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Quarterly Health Check

Objectives and key results (OKR, alternatively OKRs) is a goal-setting framework used by individuals, teams, and organizations to define measurable goals and track their outcomes. The development of OKR is generally attributed to Andrew Grove who introduced the approach to Intel in the 1970s.


OKRs comprise an objective (a significant, concrete, clearly defined goal) and 3–5 key results (measurable success criteria used to track the achievement of that goal).

Not only should objectives be significant, concrete, and clearly defined, they should also be inspirational for the individual, team, or organization that is working towards them. Objectives can also be supported by initiatives, which are the plans and activities that help to move forward the key results and achieve the objective.

Key results should be measurable, either on a 0–100% scale or with any numerical value (e.g. count, dollar amount, or percentage) that can be used by planners and decision makers to determine whether those involved in working towards the key result have been successful. There should be no opportunity for "grey area" when defining a key result.

Lessons learned (American English) or lessons learnt (British English) are experiences distilled from past activities that should be actively taken into account in future actions and behaviors.

There are several definitions of the concept. The one used by the National Aeronautics and Space Administration, European Space Agency and Japan Aerospace Exploration Agency reads as follows:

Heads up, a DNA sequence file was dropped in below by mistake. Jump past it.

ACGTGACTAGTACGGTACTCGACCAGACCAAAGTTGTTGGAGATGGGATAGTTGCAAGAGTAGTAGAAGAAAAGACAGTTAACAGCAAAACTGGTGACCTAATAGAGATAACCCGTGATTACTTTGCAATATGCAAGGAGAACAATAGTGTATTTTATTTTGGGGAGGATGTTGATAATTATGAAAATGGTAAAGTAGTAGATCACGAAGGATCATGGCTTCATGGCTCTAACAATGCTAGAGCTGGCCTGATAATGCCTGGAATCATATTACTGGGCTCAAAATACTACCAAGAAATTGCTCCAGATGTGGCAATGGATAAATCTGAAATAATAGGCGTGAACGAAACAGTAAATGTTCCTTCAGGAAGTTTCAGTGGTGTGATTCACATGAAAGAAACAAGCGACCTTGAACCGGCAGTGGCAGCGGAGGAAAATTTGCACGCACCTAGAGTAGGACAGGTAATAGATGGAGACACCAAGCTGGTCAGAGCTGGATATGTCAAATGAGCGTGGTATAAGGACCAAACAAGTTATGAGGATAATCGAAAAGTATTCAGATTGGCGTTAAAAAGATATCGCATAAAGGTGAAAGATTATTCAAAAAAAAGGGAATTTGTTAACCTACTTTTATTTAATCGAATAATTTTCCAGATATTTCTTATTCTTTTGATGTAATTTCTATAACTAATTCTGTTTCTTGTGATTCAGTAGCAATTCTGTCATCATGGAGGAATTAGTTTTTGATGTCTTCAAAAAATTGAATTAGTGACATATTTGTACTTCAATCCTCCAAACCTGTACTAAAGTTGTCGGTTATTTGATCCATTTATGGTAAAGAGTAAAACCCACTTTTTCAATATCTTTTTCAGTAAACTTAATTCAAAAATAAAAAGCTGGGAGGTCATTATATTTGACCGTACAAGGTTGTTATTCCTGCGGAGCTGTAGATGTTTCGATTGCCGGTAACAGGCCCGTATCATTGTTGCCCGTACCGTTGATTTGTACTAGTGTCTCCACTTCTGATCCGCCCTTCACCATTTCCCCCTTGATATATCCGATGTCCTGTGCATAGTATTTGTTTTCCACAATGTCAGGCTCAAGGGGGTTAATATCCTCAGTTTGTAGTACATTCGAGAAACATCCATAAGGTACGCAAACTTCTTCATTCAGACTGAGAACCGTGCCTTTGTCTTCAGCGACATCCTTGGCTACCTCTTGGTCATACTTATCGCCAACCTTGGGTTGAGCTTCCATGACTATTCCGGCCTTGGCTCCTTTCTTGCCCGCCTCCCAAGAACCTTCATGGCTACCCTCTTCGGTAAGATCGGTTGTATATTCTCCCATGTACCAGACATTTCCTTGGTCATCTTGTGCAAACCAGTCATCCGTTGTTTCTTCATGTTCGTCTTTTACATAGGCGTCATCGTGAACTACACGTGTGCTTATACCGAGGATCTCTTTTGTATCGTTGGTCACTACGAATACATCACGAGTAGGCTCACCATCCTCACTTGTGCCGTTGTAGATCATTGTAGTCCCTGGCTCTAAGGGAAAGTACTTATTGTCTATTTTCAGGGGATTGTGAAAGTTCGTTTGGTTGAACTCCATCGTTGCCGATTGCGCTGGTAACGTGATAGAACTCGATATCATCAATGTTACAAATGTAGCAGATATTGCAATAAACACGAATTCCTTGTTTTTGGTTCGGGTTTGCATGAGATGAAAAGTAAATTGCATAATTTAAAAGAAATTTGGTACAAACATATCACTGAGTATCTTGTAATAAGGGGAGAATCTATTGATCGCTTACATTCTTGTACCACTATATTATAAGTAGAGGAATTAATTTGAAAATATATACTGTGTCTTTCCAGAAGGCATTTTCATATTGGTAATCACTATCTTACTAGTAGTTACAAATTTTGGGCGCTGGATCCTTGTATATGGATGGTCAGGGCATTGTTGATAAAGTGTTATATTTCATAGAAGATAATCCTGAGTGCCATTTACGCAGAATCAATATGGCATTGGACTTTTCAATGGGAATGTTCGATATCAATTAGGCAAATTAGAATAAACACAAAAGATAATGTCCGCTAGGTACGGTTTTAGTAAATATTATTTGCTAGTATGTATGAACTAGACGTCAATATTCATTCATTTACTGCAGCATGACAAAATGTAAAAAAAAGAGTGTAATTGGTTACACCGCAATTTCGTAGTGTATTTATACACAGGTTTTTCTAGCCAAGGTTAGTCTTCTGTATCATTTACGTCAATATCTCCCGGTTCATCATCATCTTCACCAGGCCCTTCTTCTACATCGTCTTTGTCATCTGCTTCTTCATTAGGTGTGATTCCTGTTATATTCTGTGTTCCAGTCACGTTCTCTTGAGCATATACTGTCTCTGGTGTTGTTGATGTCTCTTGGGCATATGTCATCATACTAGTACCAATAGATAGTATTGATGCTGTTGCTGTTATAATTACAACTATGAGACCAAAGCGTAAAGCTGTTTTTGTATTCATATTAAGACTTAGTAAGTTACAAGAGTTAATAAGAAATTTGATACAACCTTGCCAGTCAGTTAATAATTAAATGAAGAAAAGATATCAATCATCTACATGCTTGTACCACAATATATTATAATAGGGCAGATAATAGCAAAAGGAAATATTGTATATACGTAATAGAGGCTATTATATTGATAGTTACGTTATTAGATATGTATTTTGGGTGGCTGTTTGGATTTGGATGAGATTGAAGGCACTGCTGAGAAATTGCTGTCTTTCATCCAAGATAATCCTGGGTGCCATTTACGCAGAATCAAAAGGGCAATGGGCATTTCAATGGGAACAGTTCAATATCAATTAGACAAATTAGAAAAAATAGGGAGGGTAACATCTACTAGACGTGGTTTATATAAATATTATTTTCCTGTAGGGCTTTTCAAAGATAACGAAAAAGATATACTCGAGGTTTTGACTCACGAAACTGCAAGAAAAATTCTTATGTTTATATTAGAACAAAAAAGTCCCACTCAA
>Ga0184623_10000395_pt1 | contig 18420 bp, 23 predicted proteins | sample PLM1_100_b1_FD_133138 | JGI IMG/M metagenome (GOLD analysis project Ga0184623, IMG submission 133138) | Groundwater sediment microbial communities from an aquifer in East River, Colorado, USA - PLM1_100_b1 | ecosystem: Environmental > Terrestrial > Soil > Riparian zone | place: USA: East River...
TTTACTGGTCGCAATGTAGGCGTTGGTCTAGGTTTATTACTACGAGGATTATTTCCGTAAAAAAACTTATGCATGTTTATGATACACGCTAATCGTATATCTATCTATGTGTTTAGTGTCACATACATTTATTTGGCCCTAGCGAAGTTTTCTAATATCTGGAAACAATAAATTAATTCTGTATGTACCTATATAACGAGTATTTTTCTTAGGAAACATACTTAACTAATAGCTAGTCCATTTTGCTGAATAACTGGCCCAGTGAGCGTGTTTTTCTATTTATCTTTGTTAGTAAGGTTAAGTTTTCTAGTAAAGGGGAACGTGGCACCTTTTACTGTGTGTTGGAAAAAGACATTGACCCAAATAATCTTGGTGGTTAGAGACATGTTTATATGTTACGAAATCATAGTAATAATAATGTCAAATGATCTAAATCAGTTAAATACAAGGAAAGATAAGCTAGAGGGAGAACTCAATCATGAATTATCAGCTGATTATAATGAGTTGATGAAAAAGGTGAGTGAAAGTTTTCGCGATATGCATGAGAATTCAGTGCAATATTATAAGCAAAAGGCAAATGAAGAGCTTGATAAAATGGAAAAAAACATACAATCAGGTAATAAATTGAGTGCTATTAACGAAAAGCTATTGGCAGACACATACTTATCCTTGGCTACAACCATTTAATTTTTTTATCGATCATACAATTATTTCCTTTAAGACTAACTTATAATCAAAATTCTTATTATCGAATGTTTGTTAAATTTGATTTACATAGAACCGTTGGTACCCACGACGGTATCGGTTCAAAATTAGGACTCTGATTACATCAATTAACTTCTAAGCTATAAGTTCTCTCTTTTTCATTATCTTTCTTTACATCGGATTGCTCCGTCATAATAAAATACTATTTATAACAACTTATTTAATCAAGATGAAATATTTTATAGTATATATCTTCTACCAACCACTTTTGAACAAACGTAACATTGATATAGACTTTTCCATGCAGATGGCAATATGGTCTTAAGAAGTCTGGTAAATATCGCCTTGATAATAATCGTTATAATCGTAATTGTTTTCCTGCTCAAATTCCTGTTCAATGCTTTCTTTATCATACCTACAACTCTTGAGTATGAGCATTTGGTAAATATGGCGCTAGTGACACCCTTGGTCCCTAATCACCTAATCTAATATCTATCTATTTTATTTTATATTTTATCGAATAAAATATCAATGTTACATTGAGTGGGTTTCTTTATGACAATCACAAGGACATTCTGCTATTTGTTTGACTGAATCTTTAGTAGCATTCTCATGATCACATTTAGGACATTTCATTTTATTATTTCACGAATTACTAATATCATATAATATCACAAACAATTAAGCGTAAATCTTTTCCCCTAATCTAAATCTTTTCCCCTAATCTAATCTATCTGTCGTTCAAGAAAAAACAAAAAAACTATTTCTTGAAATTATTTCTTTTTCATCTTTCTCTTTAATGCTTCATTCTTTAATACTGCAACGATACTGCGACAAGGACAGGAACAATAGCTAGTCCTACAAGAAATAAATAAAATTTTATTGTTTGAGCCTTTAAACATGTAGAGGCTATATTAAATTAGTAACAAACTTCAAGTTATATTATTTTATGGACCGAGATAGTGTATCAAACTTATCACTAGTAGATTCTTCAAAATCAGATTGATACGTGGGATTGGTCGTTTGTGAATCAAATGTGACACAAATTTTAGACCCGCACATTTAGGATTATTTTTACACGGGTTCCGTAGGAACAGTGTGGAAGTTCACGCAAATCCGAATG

“A lesson learned is knowledge or understanding gained by experience. The experience may be positive, as in a successful test or mission, or negative, as in a mishap or failure...A lesson must be significant in that it has a real or assumed impact on operations; valid in that is factually and technically correct; and applicable in that it identifies a specific design, process, or decision that reduces or eliminates the potential for failures and mishaps, or reinforces a positive result.”

The Development Assistance Committee of the Organisation for Economic Co-operation and Development defines lessons learned as:

“Generalizations based on evaluation experiences with projects, programs, or policies that abstract from the specific circumstances to broader situations. Frequently, lessons highlight strengths or weaknesses in preparation, design, and implementation that affect performance, outcome, and impact.”

In the practice of the United Nations the concept has been made explicit in the name of their Working Group on Lessons Learned of the Peacebuilding Commission.

U.S. Army Center for Army Lessons Learned (CALL) since 1985 covers in detail the Army Lessons Learned Program and identifies, collects, analyzes, disseminates, and archives lessons and best practices.

In the military field, conducting a Lessons learned analysis requires a leader-led after-actions debriefing. These debriefings require the leader to extend the lessons-learned orientation of the standard after-action review. He uses the event reconstruction approach or has the individuals present their own roles and perceptions of the event, whichever best fits the situation and time available

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